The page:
This issue of
Citylife

The Life of Wine

Mon Dieu and lashings of putain de merde! Just when I thought the world couldn’t go any more to pot, I have to wake up and find that a vineyard in France has been bought by a bloody Asian. Ma sang boubles. It seems like everywhere I look these days there are bloody Asians buying things.

So what’s caused one of the biggest furores in France since our Gallic friend’s had a small fit about the English being a bit quicker on bicycles than they are? Well, I’ll tell you: A bloody Asian has gone and spent millions over the asking price on a rather run down, fairly average, wine producing property in the insanely venerated grape-growing region of Burgundy.

Zut alors! This bloody Asian has only gone and bought Chateau de Gevrey-Chambertin!

If you mention Chambertin to any wine freak on the planet the reaction is likely to be a slight awakening in their nether bits, a dilation of the pupils and a uncontrollable salivation and teeth jittering not seen since granny’s 90th birthday when somebody mistakenly ordered the fireman-stripper meant for aunty Margaret’s hen party.

Although the domains in this closely guarded enclave of France are, like any wine growing region, capable of producing average bottles of plonk, it is here where some of the most brilliant reds known to the human nose, tongue, and that gland that makes you talk pretentious arse after a few glasses, are made. See why every beret-topped, stripy t-shirt wearer is pissed off?

Like all decent, upstanding, far-right political parties are compelled to do, the Front National has exploded in a fountain of indignation that a foreigner should buy himself a new home in a country where he was not born. But, in la Belle France, by Toutatis! And he shelled out more than twice what the muddy field and pile of stones is worth.

Leader of the totally nonpartisan winemakers’ syndicate of Geverey-Chambertin, Jean-Michel Guillon, likened the buying of Chateau de Gevery-Chambertin by a wealthy Chinese businessman to a Frenchman investing in a 10, or maybe 50 metre, segment of the Great Wall of China. Baise-moi! Can one even fit a Carrefour franchise on a few metres of Chinese wall?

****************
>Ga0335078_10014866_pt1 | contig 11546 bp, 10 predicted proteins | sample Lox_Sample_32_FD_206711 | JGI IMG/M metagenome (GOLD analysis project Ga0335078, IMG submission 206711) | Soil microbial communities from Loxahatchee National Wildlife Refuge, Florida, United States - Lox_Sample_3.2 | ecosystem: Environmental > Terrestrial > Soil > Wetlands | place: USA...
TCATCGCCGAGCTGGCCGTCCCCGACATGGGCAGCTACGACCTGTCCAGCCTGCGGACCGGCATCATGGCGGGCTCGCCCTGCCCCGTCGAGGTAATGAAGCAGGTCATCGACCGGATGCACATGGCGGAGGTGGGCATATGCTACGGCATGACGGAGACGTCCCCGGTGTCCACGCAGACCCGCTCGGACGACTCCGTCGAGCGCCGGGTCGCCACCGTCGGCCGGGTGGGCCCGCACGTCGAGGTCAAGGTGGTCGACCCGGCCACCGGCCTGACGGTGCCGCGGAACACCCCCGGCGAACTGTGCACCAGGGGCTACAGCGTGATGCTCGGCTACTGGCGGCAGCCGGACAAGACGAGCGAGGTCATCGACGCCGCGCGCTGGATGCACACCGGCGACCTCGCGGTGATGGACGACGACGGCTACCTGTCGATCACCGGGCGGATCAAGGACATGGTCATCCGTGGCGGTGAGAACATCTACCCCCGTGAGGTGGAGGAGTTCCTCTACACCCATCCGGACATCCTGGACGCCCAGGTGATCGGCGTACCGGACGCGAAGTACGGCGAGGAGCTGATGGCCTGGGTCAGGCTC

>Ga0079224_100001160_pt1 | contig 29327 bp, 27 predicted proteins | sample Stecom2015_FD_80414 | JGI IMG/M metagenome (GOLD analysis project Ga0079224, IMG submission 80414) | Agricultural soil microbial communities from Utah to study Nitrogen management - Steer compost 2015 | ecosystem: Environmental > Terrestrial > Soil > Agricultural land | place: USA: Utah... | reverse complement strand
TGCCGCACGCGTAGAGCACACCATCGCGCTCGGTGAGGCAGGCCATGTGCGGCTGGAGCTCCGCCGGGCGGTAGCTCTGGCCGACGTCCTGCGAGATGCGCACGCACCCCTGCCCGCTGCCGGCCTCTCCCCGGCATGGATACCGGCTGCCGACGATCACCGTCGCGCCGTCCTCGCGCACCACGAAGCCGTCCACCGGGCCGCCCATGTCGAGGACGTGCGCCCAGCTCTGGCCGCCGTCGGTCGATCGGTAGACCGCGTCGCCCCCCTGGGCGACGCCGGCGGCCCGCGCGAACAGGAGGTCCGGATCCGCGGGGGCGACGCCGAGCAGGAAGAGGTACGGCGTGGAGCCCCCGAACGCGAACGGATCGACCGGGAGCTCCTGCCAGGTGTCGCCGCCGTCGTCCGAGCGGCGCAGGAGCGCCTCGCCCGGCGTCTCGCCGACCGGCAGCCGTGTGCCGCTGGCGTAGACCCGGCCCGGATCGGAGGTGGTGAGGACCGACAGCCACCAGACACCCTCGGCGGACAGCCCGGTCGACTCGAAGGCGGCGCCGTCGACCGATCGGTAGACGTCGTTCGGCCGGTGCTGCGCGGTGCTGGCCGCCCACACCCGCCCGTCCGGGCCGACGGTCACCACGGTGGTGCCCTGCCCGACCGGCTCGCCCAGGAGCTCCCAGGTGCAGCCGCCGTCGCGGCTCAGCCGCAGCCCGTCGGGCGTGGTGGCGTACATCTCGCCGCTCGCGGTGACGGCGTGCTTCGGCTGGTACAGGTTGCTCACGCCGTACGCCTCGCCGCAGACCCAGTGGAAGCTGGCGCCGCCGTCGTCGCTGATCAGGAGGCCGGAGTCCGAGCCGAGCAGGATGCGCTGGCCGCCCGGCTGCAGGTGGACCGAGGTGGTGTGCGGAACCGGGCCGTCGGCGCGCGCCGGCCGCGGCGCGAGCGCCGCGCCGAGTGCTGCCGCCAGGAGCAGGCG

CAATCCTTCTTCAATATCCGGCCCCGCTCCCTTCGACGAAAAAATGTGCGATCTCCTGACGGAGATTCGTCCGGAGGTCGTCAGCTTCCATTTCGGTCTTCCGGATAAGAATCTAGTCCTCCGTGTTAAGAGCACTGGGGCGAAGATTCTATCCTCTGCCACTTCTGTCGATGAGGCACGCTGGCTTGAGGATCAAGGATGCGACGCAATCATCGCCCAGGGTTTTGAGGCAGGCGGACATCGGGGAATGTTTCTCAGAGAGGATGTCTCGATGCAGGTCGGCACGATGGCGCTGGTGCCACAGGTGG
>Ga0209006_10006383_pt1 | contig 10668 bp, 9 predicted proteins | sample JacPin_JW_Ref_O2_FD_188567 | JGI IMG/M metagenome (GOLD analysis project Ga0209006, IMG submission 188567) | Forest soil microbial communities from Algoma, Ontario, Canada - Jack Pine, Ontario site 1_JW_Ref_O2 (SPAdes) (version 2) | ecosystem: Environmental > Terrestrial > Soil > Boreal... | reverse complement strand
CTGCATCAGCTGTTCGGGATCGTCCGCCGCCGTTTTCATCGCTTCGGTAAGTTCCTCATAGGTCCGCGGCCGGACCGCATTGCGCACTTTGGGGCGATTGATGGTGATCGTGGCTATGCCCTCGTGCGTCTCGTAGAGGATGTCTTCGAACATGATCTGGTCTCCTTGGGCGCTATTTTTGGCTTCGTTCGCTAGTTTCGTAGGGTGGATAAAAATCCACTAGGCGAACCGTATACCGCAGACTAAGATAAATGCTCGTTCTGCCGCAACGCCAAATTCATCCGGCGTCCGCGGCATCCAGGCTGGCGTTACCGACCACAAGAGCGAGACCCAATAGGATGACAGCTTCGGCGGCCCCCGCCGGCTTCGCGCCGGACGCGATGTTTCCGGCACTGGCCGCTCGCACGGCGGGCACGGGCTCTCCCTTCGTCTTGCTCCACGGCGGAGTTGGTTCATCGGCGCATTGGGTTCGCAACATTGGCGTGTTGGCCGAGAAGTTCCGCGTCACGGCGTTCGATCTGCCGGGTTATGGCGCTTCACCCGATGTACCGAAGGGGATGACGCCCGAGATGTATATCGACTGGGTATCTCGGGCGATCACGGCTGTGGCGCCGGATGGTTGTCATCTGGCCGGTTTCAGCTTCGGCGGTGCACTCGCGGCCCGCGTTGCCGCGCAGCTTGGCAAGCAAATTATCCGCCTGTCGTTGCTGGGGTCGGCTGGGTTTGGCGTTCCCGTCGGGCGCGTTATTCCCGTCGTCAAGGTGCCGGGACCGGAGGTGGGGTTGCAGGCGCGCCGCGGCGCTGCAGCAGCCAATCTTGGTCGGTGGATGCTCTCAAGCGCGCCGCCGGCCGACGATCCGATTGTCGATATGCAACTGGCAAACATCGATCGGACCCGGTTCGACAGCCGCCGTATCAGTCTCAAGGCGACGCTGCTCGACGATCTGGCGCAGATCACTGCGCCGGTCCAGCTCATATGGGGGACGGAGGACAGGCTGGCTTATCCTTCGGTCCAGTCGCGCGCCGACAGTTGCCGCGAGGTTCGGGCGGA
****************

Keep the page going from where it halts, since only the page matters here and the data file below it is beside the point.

The completely unbigoted FN vice-president, Florian Philipott, has slammed the new lefty government for not doing more to keep the French property in French hands and supports the locals who came up with the world-beater of an idea of creating a ‘visitor centre’. So, a crap version of a museum, usually housed in a damp portacabin containing an inexplicable collection of arrow-heads next to a chateau nobody could be bothered to do up in the end anyway. Brilliant.

I do sort of understand why some French vineyard owners are being a bit sacre bleu about the whole thing. Burgundy properties have traditionally been handed from generation to generation – as if nepotism’s a guarantee that everything will be fine -and the sale of the chateau at such an inflated price has some costly implications for inheritance tax, too boring to go into. But hang on a sec, keeping it in the family used to be the case in Bordeaux, possibly the most famous wine producing place on the planet. These days one is hard pressed to open a bottle of Lafite in the region without poking a Chinese billionaire businessman in the eye with the cork. Has the wine suffered? Arguably, not a jot.

So, yes, while it is understandable that French protectionists are worried that Burgundy will go the same way as its conglomerate-owned neighbour, is it such a bad thing for the Ferrari-driving traditionalists of Bourgogne to have an injection of new blood?

Louis Ng Chi-sing, a famously publicity shy employee of Macau gambling tycoon, Stanley Ho, and Chateau de Gevrey-Chambertin’s new owner, is not planning on turning the property into a theme-park or casino – to be fair to the French again, the ‘chinois’ are actually putting the final touches to a theme-park modelled on Saint-Emilion in the north of China, so their fears aren’t utterly unfounded – but to invest heavily in bringing the property back to its former wine producing superbness.

Yep, turns out this bloody Asian is already called Louis, has a vast collection of French wine and an equally impressive knowledge of the subject. He loves wine, is extremely rich, so he bought himself a vineyard. Go figure. And that’s not it. This bloody Asian has gone and hired a highly respected French architect – famed for his meticulous restoration of old buildings in the area – to rebuild a 900-year-old run-down chateau. He’s even secured the services of winemaker Eric Rousseau, from the acclaimed Domaine Armand Rousseau, to revitalise the knackered vines and generally take care of things.

According to his friends, Louis Ng doesn’t do interviews. However he has stepped out of his usual cloak of anonymity and delivered a statement in an attempt to allay the fears of his Burgundian neighbours. In it he promises he will do nothing to his new home except ensure that it is revived and, once again, produces brilliant wine. Something the chateau’s five-acres of vines are sadly failing to do at the moment.

At a time when nearly all of Europe is crying out for jobs, a bloody Asian is threatening to employ builders, farm hands and winemakers for many years to come and could, with a soupcon of luck, produce a fine wine capable of standing proudly alongside any of its neighbours. How dare he?

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